It’s actually much, much more than that, but that was something that certainly popped into my head after watching it.

The Road from director John Hillcoat adapted from a novel by Cormac McCarthy tells the story of a father and son trying to survive after a global cataclysm has occurred and it takes the harder and darker path in it’s tale of survival while still trying to maintain their humanity. There’s no explanation for what has occurred and there’s no government team that’s seen as the path of salvation, it’s probably way closer to what you and I would actually face if such things were to really occur.

And it’s a really great little film with a very good performance from it’s lead actor, Viggo Mortenson. But, even though I had criticisms with 2012 one thing that it surely offered up was conversation afterwards of what you’d really do in something like this, and The Road does that as well.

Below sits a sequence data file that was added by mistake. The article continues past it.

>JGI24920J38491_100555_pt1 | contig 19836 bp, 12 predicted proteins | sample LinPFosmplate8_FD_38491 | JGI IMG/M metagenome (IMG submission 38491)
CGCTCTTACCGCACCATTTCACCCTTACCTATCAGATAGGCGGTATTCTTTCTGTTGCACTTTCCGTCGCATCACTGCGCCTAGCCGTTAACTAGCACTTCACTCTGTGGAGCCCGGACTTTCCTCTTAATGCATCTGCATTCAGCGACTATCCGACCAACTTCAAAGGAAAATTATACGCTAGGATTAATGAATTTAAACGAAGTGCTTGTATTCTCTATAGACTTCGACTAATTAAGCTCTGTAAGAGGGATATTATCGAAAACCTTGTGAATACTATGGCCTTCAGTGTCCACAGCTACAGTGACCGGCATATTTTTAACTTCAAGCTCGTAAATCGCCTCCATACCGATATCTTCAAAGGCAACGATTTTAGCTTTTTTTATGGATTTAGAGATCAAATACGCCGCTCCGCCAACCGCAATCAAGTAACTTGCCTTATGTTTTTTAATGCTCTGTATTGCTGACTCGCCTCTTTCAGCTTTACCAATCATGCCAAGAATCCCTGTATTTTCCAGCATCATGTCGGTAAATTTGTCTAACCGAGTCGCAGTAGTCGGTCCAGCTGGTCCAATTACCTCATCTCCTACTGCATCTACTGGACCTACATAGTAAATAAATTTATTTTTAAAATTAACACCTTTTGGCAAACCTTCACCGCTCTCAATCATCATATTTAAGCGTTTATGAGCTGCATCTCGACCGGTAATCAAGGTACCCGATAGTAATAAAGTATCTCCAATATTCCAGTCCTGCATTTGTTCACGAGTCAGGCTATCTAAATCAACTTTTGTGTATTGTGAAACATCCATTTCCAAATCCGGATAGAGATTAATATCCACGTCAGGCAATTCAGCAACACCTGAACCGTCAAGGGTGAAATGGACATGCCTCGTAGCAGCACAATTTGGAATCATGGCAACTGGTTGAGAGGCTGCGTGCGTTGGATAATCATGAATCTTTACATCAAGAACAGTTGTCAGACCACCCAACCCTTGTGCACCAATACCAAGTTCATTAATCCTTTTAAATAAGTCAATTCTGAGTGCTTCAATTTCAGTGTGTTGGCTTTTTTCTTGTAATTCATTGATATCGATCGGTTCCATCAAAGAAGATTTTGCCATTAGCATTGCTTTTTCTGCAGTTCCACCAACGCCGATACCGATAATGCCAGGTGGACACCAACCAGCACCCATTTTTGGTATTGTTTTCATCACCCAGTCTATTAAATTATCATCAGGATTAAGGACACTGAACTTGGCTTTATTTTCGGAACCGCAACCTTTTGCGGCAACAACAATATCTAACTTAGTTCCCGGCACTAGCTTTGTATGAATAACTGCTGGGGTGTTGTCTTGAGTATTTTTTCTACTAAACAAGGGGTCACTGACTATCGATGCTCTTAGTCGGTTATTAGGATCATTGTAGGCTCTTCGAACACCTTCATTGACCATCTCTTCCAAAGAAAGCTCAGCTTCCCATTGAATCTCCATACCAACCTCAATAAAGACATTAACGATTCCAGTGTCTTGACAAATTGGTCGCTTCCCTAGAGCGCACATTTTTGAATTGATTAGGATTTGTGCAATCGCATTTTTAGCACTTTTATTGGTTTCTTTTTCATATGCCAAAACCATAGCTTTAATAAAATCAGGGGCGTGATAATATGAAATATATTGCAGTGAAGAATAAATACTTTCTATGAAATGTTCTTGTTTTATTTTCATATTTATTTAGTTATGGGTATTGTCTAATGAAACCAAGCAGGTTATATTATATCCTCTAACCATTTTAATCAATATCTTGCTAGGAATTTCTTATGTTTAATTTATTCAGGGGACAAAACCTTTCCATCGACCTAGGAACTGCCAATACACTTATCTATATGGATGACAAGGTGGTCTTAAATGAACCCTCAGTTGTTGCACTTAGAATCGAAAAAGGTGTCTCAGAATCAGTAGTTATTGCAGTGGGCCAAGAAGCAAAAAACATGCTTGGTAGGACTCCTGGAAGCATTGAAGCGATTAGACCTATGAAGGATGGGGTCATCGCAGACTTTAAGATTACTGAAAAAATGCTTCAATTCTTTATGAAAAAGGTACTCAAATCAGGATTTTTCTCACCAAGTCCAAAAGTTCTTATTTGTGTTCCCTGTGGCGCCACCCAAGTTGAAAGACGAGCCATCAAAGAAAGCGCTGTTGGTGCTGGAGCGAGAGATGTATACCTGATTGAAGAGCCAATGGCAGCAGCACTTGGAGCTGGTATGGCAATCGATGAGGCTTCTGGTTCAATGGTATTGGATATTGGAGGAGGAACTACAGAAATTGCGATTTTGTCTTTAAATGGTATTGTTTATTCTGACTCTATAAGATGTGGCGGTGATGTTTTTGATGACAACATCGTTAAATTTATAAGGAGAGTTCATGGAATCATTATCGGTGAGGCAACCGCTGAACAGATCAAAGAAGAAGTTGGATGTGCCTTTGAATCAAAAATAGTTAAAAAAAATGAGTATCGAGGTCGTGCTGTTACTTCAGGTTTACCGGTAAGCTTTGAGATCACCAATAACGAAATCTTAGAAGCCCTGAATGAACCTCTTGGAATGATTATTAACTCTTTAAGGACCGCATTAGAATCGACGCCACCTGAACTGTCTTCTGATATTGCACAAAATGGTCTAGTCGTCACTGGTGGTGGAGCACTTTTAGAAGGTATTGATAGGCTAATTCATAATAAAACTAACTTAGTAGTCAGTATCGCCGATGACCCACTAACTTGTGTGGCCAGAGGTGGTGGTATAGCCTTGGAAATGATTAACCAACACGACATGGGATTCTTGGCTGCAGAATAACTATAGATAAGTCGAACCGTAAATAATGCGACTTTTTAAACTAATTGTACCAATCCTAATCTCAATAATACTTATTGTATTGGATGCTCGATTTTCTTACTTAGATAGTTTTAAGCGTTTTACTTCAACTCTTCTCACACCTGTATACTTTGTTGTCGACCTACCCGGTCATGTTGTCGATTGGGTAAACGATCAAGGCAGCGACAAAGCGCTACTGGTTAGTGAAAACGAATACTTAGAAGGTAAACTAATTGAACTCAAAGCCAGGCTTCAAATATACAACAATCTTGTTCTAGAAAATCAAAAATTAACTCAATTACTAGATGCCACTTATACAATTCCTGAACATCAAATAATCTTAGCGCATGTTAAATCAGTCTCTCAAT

It’s extremely dark stuff, though and that’s certainly not the thing for some in the potential viewing audience out there. There is a subtle message of hope here by the film’s end, but you literally have to go through hell and high water to get there.